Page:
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Mar 13, 2016

German quarterly reporting: the right degree of relevance and transparency

Best practice advice from DIRK on applying the new quarterly reporting rules

Listed companies can now be more flexible in their quarterly reporting, after the statutory requirement to publish interim reports was scrapped at the end of November 2015.

Several weeks earlier, the Frankfurt Stock Exchange council (Börsenrat) had decided, in view of this legislative change, to amend its regulations accordingly and to allow companies listed on its Prime Standard segment greater leeway in their publication of quarterly results.

Companies listed on this segment are no longer required to publish a full quarterly report; instead, they may now publish a significantly more concentrated quarterly announcement.

This marks the end of a discussion that has been ongoing for years. Issuers on the Prime Standard have long advocated a relaxation of this requirement, and many investors, both institutional and private, have questioned the added value of a quarterly report that is issued only weeks after the publication of annual or half-yearly financial statements. In its place, they have called for greater quality rather than quantity.

In tandem with the mutual funds association BVI, German IR association DIRK has been instrumental in expanding the debate on greater flexibility of quarterly reporting in recent months, while also taking into consideration the perspectives of widely differing capital market players.

With a view to ensuring transparency and confidence in the German capital market, DIRK explicitly opposes a total abolition of the reporting requirement for Prime Standard companies. Instead, it recommends retaining the half-yearly report in its current form and making the reporting requirement for the first and third quarters more flexible. Investors would thus continue to be informed on a quarterly basis about an issuer’s course of business, but the information should be concentrated, reduced to the essentials and presented in the form of quarterly announcements.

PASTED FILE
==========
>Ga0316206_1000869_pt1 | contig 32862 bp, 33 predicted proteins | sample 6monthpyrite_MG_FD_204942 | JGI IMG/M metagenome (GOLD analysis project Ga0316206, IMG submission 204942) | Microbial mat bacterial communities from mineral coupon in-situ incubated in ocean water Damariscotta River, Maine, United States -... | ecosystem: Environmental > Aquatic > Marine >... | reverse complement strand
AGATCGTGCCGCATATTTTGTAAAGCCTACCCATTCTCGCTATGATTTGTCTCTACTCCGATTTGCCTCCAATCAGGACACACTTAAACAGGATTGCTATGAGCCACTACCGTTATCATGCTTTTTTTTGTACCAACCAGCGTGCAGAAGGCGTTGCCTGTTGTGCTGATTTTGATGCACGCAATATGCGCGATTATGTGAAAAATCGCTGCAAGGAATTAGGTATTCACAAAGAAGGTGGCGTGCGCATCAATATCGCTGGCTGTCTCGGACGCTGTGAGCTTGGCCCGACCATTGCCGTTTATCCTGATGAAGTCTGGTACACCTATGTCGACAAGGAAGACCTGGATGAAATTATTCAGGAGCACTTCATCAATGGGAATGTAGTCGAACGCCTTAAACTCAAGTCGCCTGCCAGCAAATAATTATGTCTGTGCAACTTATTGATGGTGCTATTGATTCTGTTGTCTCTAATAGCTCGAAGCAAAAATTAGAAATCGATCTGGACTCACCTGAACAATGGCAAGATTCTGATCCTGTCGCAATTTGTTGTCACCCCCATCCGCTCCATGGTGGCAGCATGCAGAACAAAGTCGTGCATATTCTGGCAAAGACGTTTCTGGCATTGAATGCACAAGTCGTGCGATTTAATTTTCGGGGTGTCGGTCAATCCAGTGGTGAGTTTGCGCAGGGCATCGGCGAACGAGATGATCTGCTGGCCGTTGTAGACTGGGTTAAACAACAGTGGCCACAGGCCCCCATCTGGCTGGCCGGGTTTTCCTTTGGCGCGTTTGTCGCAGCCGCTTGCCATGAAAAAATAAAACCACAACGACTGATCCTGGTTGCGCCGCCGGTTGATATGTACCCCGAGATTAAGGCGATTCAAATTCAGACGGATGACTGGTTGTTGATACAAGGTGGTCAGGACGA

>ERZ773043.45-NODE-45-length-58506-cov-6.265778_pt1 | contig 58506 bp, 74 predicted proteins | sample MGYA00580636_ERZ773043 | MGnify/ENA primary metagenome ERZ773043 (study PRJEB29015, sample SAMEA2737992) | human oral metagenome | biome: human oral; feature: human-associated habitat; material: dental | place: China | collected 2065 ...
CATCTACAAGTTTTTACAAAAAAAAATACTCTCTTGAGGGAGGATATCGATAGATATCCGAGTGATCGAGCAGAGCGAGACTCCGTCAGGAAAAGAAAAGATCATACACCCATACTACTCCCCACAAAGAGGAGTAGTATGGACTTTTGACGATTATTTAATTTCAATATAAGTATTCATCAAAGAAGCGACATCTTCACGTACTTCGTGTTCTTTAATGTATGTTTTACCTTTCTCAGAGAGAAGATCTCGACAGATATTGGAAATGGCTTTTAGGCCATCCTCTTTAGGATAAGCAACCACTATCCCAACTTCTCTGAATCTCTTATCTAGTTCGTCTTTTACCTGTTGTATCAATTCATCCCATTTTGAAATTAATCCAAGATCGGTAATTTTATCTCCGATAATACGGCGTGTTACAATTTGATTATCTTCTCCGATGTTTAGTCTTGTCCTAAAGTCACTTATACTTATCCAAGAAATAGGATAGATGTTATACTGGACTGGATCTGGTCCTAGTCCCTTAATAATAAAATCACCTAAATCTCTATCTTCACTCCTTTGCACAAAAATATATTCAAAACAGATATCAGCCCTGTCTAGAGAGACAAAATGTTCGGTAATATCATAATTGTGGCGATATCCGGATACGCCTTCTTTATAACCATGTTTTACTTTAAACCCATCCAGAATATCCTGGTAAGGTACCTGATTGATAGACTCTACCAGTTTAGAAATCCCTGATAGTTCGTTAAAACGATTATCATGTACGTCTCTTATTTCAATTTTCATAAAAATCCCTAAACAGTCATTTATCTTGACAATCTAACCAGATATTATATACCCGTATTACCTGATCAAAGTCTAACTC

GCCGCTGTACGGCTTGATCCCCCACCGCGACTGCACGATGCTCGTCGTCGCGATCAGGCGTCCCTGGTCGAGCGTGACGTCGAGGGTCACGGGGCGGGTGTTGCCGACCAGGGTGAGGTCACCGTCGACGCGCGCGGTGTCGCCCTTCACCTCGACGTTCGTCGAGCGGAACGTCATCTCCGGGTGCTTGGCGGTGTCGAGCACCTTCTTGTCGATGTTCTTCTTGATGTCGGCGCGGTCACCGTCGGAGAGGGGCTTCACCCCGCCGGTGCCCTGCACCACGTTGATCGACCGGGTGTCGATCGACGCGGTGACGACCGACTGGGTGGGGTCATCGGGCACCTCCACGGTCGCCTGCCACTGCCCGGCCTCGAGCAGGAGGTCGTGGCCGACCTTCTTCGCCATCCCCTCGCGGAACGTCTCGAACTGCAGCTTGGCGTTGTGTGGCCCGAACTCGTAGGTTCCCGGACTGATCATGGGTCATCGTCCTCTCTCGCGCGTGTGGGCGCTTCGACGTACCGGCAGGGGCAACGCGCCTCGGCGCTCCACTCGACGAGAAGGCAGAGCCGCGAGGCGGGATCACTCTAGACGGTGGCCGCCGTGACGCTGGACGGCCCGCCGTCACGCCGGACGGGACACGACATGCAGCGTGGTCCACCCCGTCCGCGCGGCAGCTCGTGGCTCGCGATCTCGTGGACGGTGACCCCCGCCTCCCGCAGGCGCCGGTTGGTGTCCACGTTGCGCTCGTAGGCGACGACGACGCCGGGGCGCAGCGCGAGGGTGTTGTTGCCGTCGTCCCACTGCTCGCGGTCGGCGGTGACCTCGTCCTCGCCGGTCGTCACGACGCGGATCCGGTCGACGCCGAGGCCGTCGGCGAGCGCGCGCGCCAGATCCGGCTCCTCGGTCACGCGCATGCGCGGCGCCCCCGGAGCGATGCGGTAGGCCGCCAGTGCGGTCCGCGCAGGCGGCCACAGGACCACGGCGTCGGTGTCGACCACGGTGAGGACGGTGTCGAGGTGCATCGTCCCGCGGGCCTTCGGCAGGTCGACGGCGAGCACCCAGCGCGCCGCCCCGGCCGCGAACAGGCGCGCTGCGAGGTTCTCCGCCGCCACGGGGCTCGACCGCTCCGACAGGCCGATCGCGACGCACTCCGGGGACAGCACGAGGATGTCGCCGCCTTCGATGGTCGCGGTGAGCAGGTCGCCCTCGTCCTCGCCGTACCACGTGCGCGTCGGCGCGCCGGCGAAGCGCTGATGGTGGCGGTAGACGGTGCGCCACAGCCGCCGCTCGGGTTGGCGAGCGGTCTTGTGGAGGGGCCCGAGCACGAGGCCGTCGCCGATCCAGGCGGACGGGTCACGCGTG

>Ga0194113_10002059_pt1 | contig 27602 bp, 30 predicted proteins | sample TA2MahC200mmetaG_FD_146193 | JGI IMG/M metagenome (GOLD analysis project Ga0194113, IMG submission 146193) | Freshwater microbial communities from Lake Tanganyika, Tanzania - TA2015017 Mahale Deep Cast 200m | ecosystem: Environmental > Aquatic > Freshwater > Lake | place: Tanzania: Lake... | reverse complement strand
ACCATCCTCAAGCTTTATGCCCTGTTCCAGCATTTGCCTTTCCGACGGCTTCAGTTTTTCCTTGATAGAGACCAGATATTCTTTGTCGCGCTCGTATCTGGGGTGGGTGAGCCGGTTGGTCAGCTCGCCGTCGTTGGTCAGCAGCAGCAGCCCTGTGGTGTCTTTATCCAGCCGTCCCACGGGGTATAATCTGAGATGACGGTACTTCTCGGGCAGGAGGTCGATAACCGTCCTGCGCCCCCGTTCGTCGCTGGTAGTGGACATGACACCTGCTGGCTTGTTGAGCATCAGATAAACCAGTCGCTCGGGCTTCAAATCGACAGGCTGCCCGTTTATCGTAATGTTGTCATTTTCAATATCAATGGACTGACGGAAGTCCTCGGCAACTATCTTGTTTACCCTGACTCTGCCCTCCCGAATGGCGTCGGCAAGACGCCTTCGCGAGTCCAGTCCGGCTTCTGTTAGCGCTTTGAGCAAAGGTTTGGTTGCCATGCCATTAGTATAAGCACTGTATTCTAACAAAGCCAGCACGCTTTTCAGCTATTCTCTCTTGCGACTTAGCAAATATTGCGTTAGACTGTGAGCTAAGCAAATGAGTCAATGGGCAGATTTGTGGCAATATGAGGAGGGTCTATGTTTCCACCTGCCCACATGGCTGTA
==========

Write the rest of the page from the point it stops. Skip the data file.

These announcements should explain significant events and business transactions that affect the company’s financial position and its results, and guidance must also be addressed if it has changed significantly from the targets originally set. The Börsenrat’s decision in favor of this procedure is a major step toward financial communication that is characterized by relevance and materiality.

It is now incumbent on issuers to put this newly acquired freedom to the best possible use, but they are right in wondering exactly what shape a quarterly announcement, reduced to the essentials, must take if it is to do justice to the requirements of all capital market participants.

DIRK will be instrumental in dealing with this issue, too. If communication is to deliver what target groups require, neither retaining the previous standards indiscriminately and in full nor fulfilling only the minimum requirements makes sense. What every issuer needs to do is to find the right degree of relevance and transparency in order to promote interest in its share and to boost investor confidence.

Factors such as industry, index membership and the disclosure practices of listed (foreign) competitors will be far more influential in deciding which key figures and information are significant and should continue to be published in a quarterly announcement.

It is already clear that the future shape reports are going to take is being discussed intensively by issuers, which are thinking through a wide range of options. These range from scrapping the letter to the shareholders to dispensing with the notes.

Using graphics along the lines of those adopted by a number of foreign issuers is also under discussion. In the US, for example, GE publishes its key figures in the form of charts and diagrams. The right approach to greater quality and materiality has yet to be found, but the current debate makes one point very clear: issuers are keen to reduce the size of reports, but not at the expense of transparency. And this is exactly the right approach.

The aim of good investor relations is not merely to market shares, but also to convince investors by means of reliably communicated facts and arguments. It can, therefore, already be stated by way of an interim result that consistency and form will continue to be decisive criteria for an issuer’s credibility.

Investor relations in Germany enjoys an outstanding reputation compared with other countries and that is why the newly acquired freedom to be more flexible in quarterly reporting requires responsible action, while also offering a great opportunity to set new standards and to once again do justice to the claim to provide target group-oriented and, above all, highly professional capital market communications. 

Kay Bommer is CEO of DIRK